Recognizing Individuals Who Have Attained Eminence in Oceanography Through Their Outstanding Contributions to the Field of Oceanography or Its Applications During a Substantial Period of Years
About the FELLOWS PROGRAM
The origins of TOS are rooted in bringing together and recognizing individuals from all fields of oceanography, representing the broad interests of members in research, engineering, industry, policy, and education, and the diversity and international nature of the society. TOS members from all areas of oceanography will be considered for the Fellows Program. A recommendation for advancement to TOS Fellow is appropriate after an individual has been a TOS member for at least three years, depending on his or her contributions to the field.
The main criteria for being elected a TOS Fellow are outstanding and sustained contributions, and devotion to the broad field of oceanography, commensurate with the founding principles of the Society.
New Fellows may be selected each year, but no more than 0.5% of the TOS membership of the Society will be advanced to Fellows each year. Any TOS member may nominate another member to be a TOS Fellow. Voting TOS officers, Members of the Council, and Members of the Fellows Committee are not eligible for election during their terms of service. Nominations are to be forwarded to the Fellows Committee, via the TOS Executive Director, by October 31, 2015. Nominations will automatically remain active for two years, but the nominator may revise and resubmit new information at any time.
TOS members are encouraged to participate in honoring such individuals by nominating or seconding their election as a TOS Fellow. To be considered this year, the Nominator, who must be a TOS member, should submit a nomination package by October 31, 2015. Important details regarding the nomination package are provided below.
The nominated individual must have been a TOS member for at least the past three years. (TOS members may consult the online membership directory to determine if prospective nominees are TOS members. To access the directory, visit the TOS member login page. Click on "Login" in the menu on the left side of the page and enter your user ID and password. Once in the member area, click on "Membership Directory" on the right side to access the search tool.)
A clear and cogent statement supporting and outlining the Nominee's outstanding and sustained contributions and devotion to the broad field of oceanography is essential and should be included in the Nominee's Professional History.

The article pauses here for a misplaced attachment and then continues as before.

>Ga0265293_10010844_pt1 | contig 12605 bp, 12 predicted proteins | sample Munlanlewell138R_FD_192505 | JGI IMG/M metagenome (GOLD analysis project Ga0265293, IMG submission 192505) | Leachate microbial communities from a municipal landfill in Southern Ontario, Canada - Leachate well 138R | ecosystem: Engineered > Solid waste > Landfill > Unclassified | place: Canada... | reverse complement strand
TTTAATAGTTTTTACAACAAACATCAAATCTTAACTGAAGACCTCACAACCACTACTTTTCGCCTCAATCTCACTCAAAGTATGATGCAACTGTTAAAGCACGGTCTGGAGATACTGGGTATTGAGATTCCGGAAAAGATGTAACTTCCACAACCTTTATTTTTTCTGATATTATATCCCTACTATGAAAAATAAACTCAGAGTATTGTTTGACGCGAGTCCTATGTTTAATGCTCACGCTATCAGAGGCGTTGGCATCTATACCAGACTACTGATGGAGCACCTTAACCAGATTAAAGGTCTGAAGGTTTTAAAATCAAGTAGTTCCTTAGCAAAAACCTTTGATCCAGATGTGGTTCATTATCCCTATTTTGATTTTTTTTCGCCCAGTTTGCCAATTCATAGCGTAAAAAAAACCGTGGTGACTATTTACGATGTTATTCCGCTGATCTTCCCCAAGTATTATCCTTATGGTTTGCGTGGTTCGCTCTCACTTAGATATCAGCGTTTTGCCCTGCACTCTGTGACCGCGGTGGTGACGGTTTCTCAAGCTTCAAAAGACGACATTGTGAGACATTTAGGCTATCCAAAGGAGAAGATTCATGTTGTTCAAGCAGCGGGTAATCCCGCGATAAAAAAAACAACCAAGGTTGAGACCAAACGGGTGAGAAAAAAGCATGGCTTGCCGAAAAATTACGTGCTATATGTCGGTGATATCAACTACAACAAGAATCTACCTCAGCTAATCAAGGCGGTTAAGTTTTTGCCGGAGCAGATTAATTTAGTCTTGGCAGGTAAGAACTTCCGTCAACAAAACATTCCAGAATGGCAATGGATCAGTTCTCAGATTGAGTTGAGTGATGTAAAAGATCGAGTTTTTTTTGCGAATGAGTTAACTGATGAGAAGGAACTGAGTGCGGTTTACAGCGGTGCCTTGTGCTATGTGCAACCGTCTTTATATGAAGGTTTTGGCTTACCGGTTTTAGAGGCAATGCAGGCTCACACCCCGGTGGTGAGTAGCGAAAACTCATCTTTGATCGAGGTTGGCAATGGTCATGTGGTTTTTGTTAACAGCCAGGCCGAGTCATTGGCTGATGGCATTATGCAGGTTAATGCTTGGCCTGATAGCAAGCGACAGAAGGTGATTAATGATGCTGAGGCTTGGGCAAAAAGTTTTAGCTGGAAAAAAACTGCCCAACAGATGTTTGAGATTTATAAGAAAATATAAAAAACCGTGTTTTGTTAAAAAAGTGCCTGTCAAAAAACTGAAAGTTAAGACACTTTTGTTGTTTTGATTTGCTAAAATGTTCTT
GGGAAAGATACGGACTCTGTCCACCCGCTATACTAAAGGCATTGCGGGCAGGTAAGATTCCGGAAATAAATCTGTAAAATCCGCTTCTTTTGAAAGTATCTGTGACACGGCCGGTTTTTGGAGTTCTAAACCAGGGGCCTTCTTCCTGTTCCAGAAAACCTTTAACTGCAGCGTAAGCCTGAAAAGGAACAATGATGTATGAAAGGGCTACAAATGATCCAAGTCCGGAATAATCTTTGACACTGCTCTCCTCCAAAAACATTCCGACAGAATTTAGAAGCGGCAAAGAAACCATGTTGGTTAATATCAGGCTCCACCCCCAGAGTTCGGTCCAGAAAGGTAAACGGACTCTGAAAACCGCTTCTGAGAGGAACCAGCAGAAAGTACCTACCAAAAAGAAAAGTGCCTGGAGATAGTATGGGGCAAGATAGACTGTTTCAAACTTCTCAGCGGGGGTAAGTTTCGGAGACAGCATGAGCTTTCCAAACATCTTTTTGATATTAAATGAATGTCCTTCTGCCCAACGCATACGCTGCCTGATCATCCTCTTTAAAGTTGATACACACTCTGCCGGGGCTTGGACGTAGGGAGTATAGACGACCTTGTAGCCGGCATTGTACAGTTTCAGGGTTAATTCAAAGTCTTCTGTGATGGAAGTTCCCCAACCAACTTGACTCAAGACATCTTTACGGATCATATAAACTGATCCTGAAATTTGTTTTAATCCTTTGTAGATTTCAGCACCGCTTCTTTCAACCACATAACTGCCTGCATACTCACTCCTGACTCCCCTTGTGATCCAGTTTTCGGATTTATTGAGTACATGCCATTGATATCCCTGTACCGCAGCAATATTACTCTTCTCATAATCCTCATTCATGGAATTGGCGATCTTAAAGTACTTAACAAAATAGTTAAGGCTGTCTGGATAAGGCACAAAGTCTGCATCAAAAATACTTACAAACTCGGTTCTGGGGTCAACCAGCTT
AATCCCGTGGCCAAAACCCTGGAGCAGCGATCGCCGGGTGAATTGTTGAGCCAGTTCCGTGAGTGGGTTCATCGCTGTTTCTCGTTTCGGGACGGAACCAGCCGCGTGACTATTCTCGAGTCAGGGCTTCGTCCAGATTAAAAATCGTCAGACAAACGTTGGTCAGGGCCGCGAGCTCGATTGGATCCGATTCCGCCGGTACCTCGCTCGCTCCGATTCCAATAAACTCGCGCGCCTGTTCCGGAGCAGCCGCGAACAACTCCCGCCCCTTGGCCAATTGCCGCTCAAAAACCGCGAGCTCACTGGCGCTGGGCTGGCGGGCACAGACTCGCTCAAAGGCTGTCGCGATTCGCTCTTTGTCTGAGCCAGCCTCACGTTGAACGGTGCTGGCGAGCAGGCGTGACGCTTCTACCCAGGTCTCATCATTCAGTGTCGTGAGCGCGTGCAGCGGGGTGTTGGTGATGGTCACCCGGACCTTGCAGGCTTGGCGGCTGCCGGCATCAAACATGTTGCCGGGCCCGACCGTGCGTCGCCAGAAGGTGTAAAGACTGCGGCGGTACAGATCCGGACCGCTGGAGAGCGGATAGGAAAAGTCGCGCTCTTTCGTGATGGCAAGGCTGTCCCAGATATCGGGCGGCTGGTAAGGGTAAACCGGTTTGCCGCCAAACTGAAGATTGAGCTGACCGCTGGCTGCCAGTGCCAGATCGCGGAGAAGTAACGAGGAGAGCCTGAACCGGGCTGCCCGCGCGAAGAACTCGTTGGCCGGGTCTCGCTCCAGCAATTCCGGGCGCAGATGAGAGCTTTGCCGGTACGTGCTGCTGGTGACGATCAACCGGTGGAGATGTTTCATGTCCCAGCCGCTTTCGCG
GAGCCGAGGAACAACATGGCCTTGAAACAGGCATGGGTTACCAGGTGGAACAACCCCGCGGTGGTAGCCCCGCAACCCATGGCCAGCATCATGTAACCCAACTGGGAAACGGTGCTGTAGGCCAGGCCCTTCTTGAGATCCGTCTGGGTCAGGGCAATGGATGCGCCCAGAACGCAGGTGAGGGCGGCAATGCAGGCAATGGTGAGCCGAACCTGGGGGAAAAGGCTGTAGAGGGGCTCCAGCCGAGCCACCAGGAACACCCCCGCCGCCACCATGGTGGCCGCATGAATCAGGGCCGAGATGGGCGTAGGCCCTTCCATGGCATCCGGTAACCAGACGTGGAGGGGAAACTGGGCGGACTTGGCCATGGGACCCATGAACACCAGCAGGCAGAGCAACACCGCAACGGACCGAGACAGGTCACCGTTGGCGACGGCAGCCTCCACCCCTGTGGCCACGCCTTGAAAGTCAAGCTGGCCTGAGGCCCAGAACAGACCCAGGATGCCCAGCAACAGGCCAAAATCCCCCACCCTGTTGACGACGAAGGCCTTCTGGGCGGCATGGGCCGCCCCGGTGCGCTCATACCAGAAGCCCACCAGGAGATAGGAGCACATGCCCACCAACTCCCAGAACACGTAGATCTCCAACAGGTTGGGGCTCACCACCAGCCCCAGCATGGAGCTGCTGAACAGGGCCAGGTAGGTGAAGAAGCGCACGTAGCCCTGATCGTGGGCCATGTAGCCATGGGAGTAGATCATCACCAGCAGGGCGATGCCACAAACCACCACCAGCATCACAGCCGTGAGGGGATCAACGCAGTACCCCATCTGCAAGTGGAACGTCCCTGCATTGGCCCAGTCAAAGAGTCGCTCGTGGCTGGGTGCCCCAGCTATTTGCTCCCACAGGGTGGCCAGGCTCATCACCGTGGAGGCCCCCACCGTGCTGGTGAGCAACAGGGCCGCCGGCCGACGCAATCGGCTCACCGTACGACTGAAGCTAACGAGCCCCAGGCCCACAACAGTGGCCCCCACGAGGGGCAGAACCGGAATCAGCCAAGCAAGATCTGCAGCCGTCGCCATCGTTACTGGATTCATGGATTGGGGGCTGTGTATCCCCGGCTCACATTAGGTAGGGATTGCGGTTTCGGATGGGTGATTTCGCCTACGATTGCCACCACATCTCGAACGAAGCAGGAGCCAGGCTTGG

A completed nomination package includes:
- A three-page (maximum) nominating letter
- A minimum of three and a maximum of five supporting letters, each of which is two pages or less in length
- A document outlining the candidate's professional history
- A citation, preferably six to twelve words in length, but not exceeding twenty words
At least two of the supporting letters must be from outside the Nominee's own institution or organization. Seconding letters may come from any individual or group of individuals who are knowledgeable about the Nominee's accomplishments. The Nominator must indicate how many seconding letters will be provided with his or her contact information and, where possible, e-mail addresses for each individual providing supporting letters. Responsibility for assuring that the letters are submitted on time remains with the Nominator.
All documents related to the nomination, including the nominating and supporting letters and the professional history should be submitted electronically to: email@example.com (Subject: Chair, Fellows Committee). When all of the required documents are received by the TOS Executive Director, they will be forwarded to the Fellows Committee. The supporting letters are to be attached to e-mail forwarding the nominating letter, or they may be e-mailed separately (in either MS Word or PDF format).
Nominating and Seconding Letters